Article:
If you turn your steering wheel too soon – before your car has reached an appropriate part of the intersection/road – this is when we have the ‘cutting the corner’ problem.
If you do this on a right turn, you run the risk of hitting the curb.
Sometimes, it seems like new drivers forget that their car has 4 wheels; the front 1/2 of the car makes it around the corner but the rear wheels don’t. The rear wheels make contact with the curb.
If you do this on a left turn, it means your car is traveling over a section of the wrong side of the road. Obviously, this is potentially dangerous if there is traffic coming there.
Problem #2: What to do about it –> You need to go forward a bit more before you start turning
Problem #3: Turning The Wheel ‘Too Late’
When turning corners, your turn will be wide if you turn the steering wheel too late. What is ‘too late’? Basically, your car has already gone too far past the point where you should have turned the wheel. (Keep reading)
If you do turn the steering wheel ‘too late,’ then you often have no choice but to then turn the steering an additional amount just to get around the corner.
Consequently, you’ll need to un-steer it that amount on top of the required amount, in order to make it around the corner without ending up on the wrong side of the road.
This is a ton of extra and unnecessary work! Driving should not be that much work.
Problem #3: What to do about it –> You need to start your steering earlier and/or do not go that far into the intersection before turning (see below)
Problem #4: The Amount Of Steering Is Incorrect
Sometimes new drivers do this thing where they turn the steering wheel not enough / not the correct amount when turning corners.
For the typical right turn or left turn, you will need to turn the steering wheel less than one full circle (one full rotation.) More than a semi-circle, but less than a full circle. There is a magical amount, and it will be very similar for each corner, as long as the 90-degree turning angle of the typical corner is consistent.
Not that you are going to stare at your steering wheel when you’re turning. However, it’s good to take note of the emblem when you’re first learning. This can help you judge where the ‘top’ of your steering wheel is as a reference point.
Roughly How Much Steering Is Needed For A Typical Right Or Left Turn
Many new drivers, when turning corners, do “too much work,” more work than is needed to get the car around the corner. Not that you want to stare at your steering wheel when you’re driving, but it’s good to know roughly how much you should be turning your wheel to get around the corner.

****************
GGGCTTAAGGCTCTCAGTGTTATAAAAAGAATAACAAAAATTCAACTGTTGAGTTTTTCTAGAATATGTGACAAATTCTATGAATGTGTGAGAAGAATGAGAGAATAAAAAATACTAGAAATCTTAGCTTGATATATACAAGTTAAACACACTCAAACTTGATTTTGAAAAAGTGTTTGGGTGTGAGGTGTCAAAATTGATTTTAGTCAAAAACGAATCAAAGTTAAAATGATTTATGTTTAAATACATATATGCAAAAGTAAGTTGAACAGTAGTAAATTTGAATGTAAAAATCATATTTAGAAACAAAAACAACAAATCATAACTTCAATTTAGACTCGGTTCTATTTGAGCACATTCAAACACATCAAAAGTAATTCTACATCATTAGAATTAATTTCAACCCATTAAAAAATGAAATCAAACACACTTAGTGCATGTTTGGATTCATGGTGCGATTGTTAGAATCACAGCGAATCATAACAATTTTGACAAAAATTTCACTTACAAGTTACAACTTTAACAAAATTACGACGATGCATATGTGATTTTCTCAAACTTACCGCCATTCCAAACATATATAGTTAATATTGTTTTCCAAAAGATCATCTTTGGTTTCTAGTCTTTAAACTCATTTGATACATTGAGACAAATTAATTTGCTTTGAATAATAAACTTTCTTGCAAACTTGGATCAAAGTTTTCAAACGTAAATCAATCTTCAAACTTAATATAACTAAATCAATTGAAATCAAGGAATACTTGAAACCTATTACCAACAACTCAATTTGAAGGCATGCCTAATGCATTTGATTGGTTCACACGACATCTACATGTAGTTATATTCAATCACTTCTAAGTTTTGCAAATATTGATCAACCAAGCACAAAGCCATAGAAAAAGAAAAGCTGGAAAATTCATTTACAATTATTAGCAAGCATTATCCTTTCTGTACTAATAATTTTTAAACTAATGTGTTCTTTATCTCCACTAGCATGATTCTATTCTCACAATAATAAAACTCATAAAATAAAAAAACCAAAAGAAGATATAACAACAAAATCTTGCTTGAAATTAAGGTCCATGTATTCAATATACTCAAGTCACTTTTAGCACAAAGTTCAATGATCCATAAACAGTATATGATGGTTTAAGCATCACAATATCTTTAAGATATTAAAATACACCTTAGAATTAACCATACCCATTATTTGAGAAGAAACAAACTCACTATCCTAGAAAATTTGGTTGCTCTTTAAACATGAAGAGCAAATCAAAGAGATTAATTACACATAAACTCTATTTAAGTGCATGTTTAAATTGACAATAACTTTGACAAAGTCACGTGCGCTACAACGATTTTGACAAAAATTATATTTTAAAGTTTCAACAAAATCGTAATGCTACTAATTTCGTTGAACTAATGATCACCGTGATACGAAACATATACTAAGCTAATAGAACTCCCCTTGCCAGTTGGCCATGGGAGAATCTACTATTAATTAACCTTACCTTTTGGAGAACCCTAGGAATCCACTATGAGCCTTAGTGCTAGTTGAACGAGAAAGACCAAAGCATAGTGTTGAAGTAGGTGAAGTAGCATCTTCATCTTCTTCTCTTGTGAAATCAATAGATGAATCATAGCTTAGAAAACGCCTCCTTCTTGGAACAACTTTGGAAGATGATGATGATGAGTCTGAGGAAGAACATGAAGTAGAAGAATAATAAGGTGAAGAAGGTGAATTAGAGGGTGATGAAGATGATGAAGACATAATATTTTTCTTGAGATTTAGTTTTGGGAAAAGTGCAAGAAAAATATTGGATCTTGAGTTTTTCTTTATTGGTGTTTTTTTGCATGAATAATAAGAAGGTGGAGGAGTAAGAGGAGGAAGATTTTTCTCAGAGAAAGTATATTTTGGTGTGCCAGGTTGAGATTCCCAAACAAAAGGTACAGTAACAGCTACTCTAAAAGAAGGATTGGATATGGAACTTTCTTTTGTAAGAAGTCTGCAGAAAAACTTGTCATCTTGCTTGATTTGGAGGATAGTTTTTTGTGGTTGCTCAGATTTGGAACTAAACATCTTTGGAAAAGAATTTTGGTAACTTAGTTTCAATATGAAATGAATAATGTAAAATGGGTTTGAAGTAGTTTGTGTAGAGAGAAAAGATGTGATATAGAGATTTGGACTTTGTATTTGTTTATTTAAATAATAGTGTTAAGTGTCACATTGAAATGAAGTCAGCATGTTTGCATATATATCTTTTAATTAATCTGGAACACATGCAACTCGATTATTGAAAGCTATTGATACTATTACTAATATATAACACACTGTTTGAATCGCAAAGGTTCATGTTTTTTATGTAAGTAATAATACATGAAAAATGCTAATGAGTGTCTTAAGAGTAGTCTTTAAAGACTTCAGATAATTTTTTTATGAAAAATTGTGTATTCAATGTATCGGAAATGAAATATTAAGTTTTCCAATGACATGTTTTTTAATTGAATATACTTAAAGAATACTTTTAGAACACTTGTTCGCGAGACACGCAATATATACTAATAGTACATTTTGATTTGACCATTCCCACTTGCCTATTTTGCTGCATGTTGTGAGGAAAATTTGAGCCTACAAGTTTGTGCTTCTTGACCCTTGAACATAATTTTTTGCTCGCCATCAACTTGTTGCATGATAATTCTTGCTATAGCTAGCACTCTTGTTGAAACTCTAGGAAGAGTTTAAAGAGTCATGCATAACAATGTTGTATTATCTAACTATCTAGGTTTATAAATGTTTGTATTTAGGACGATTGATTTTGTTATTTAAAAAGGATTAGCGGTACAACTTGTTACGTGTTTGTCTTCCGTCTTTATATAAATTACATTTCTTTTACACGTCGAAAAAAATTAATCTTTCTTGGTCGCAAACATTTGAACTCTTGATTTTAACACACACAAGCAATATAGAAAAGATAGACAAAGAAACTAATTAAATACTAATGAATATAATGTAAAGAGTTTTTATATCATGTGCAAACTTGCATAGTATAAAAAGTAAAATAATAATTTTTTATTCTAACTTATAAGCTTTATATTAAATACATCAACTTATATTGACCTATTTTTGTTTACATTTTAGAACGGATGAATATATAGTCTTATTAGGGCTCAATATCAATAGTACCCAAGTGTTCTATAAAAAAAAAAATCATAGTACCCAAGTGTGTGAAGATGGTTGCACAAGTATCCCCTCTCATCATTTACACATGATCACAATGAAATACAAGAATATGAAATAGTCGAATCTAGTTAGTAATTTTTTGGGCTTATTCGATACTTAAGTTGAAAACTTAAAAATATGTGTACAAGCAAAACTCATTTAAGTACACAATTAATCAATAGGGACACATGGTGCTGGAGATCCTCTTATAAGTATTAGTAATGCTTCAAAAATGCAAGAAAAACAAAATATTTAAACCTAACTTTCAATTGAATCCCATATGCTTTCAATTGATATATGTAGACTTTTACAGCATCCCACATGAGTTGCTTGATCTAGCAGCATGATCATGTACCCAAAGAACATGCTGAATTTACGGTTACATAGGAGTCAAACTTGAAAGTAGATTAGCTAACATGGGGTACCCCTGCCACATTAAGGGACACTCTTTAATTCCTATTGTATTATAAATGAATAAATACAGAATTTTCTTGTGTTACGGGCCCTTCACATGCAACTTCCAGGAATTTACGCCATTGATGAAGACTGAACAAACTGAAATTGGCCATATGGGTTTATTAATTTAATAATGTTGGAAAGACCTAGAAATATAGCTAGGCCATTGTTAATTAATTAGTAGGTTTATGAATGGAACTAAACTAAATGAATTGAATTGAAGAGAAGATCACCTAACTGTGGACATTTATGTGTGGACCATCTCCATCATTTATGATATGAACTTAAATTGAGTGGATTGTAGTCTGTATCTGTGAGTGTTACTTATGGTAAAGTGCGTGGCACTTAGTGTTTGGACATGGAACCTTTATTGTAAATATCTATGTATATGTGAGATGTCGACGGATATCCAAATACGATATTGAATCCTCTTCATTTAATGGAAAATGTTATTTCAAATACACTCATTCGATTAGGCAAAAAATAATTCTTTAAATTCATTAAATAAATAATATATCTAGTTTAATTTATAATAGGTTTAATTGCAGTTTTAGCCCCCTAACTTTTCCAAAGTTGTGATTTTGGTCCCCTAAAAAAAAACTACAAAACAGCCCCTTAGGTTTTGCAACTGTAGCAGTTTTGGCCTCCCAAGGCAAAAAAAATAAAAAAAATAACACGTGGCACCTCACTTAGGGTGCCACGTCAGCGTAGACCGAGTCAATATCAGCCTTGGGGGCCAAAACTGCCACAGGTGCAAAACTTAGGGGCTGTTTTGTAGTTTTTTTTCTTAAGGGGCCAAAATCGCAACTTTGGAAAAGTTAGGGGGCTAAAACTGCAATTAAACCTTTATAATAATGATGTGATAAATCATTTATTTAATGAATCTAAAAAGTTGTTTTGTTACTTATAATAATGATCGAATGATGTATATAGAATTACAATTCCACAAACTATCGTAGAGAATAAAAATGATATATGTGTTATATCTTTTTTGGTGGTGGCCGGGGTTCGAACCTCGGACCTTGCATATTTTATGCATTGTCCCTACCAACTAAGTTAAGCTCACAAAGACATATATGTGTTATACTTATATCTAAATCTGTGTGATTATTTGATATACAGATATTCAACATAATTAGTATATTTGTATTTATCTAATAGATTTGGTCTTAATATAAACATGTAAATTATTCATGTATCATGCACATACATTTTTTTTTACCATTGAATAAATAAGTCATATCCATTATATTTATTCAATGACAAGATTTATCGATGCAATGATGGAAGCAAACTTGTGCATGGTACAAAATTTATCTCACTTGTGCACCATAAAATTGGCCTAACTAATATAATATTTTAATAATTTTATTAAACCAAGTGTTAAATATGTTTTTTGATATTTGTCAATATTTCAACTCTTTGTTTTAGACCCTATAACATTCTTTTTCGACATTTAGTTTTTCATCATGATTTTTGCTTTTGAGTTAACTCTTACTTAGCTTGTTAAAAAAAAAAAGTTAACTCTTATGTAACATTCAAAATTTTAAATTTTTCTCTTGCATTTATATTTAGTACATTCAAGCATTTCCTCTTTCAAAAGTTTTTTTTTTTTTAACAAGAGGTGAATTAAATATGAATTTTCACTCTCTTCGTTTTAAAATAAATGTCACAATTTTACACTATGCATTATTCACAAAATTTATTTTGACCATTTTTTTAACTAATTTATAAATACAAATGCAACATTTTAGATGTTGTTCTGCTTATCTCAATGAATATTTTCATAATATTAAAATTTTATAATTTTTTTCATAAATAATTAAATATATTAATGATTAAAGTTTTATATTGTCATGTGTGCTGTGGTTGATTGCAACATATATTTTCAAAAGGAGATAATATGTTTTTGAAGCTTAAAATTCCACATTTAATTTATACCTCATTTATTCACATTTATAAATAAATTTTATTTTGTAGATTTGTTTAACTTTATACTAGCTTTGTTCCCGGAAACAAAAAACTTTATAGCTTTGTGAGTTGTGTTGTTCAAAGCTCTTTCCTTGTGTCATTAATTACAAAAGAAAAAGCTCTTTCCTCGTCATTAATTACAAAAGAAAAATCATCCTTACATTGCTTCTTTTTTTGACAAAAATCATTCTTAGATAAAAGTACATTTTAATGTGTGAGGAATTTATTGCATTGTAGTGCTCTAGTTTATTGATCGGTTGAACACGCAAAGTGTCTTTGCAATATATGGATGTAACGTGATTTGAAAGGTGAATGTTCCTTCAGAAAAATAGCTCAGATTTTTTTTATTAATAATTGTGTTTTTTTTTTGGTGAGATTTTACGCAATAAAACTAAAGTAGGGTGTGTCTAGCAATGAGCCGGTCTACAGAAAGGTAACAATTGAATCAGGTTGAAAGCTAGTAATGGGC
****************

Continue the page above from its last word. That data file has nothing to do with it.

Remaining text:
Normally, it will be less than one full rotation of the steering wheel. Think three-quarters, or in and around there. Almost a full rotation.
If you have a hard time with this, you could add a sticker to the top of your steering wheel.
This might still confuse you, but it may help with understanding where the ‘top’ is and how much more or less steering you need for any particular corner. Racing drivers sometimes do this so they can be sure where the top centre is from their peripheral vision.
Problem #5: Incorrect Speed Of Your Turn
You may have issues with your vehicle speed relative to your ‘steering speed.’
If your car is going so fast that you don’t leave yourself time to turn the wheel enough, then that’s not going to work. Why is this getting so complicated?
Problem #5: What to do about it
This is one of the reasons why we recommend that all drivers slow to 20 km/hr before turning corners, no matter what the circumstance.
Likewise, if you’re so new at driving that your car is proceeding like a snail, then you’ll also need to turn the steering wheel perhaps more slowly.
If you get all the steering done when the car is stopped, that might not work either. This is because you might have turned it too early or not at the precisely correct time.
Normally we don’t turn corners while stopped. Or in other words, we don’t turn the steering wheel while the car is stopped and then expect to make it around the corner.
But some new drivers turn the steering wheel when the car is stopped, and then attempt to magically make it around the corner.
This is why it’s much easier to turn corners while your vehicle is moving slowly, but not too slowly.
If your vehicle is proceeding as a snail, then your steering wheel needs to proceed as a snail as well. If that makes any sense.
Many Factors Go Into Turning Corners